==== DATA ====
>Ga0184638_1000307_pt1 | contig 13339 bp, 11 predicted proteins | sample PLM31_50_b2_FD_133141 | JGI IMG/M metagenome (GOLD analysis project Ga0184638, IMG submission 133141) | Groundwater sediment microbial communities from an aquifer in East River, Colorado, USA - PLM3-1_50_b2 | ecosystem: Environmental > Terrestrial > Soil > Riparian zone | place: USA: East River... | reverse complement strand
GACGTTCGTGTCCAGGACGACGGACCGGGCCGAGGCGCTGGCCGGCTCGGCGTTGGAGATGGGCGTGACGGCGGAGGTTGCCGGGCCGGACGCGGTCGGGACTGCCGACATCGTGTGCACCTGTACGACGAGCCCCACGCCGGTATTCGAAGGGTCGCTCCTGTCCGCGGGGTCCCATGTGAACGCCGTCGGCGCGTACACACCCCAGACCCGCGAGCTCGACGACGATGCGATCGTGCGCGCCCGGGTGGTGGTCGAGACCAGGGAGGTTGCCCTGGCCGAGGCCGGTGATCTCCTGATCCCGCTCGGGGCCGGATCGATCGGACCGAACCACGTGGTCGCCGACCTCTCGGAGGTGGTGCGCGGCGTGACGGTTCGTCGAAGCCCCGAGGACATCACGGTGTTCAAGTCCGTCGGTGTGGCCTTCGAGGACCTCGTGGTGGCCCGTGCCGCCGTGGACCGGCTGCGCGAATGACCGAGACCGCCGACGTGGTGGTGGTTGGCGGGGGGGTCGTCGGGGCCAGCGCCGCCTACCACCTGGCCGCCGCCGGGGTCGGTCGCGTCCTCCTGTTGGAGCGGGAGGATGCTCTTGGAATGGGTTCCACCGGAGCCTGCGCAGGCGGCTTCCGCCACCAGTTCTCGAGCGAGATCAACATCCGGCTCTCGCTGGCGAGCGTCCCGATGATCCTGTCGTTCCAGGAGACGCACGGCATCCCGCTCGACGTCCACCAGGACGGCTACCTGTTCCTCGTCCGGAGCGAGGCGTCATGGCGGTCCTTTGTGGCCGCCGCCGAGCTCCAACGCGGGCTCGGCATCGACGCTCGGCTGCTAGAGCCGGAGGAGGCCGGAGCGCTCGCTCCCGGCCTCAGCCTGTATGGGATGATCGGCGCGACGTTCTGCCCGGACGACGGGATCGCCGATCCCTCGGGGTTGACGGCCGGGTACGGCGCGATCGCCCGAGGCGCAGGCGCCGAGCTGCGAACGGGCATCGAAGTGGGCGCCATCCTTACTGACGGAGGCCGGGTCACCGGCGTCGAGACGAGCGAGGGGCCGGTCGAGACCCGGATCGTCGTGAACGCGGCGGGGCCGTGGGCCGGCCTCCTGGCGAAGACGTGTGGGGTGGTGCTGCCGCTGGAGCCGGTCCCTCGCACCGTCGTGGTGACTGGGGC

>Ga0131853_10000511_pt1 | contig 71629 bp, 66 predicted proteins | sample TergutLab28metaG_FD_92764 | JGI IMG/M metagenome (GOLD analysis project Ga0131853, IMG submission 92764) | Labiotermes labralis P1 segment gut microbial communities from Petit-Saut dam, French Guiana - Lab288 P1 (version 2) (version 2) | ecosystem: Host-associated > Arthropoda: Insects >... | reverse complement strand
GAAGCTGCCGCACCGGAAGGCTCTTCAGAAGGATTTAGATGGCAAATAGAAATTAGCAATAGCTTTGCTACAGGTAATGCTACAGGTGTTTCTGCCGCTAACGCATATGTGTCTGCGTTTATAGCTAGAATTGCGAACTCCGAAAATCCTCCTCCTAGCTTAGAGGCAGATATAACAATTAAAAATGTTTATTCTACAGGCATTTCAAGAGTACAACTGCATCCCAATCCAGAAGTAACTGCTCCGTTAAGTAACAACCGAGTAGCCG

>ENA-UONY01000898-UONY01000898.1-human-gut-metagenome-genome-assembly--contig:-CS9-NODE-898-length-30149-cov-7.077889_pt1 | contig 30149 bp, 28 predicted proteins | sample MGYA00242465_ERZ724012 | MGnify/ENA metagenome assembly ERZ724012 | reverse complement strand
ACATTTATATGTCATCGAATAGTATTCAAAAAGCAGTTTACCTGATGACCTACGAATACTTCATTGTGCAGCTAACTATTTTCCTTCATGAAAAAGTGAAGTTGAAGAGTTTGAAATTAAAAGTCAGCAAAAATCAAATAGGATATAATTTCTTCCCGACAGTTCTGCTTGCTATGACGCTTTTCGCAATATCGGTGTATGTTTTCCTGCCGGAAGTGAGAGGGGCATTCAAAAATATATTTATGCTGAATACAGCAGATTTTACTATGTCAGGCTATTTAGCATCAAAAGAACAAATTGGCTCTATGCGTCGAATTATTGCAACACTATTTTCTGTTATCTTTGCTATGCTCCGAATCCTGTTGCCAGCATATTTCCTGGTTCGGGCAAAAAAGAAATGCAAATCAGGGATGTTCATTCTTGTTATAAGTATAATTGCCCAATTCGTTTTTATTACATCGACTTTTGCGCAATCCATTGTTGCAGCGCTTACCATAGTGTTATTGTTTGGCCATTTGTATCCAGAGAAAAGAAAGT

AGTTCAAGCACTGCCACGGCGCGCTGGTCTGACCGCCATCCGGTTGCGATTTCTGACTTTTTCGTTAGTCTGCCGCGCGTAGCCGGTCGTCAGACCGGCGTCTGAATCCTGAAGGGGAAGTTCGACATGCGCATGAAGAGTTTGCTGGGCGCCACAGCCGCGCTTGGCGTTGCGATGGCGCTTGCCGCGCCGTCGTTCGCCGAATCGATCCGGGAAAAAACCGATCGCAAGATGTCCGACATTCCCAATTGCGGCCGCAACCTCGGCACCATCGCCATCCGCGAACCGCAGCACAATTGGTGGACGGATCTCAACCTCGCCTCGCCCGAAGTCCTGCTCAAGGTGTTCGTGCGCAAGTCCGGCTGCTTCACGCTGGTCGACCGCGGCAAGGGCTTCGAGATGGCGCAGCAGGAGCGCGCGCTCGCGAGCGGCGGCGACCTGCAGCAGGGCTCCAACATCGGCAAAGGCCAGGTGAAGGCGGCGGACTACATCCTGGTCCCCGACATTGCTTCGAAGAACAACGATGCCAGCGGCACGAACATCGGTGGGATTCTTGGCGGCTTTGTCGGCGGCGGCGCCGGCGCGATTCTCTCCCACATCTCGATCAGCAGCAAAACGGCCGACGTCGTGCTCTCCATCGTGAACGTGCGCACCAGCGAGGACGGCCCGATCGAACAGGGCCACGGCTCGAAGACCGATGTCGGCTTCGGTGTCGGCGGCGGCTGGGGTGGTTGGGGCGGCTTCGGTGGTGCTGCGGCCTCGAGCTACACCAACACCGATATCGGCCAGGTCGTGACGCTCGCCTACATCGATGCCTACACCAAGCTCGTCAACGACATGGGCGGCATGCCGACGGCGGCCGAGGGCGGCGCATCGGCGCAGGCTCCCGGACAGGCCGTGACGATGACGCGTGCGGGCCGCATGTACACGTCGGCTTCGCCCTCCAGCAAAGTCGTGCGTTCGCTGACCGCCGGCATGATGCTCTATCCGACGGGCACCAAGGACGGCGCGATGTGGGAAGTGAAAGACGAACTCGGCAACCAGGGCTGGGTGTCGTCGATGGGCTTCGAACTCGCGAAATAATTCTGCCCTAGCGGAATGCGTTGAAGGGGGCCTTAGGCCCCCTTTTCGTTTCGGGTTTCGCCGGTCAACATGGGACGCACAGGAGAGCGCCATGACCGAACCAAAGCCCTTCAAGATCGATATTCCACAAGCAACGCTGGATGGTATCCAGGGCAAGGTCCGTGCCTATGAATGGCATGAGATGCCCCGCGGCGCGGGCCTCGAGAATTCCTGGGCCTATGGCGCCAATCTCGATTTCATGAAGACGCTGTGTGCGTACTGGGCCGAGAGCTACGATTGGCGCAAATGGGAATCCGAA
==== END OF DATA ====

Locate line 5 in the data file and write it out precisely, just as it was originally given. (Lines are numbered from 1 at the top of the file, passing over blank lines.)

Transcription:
>ENA-UONY01000898-UONY01000898.1-human-gut-metagenome-genome-assembly--contig:-CS9-NODE-898-length-30149-cov-7.077889_pt1 | contig 30149 bp, 28 predicted proteins | sample MGYA00242465_ERZ724012 | MGnify/ENA metagenome assembly ERZ724012 | reverse complement strand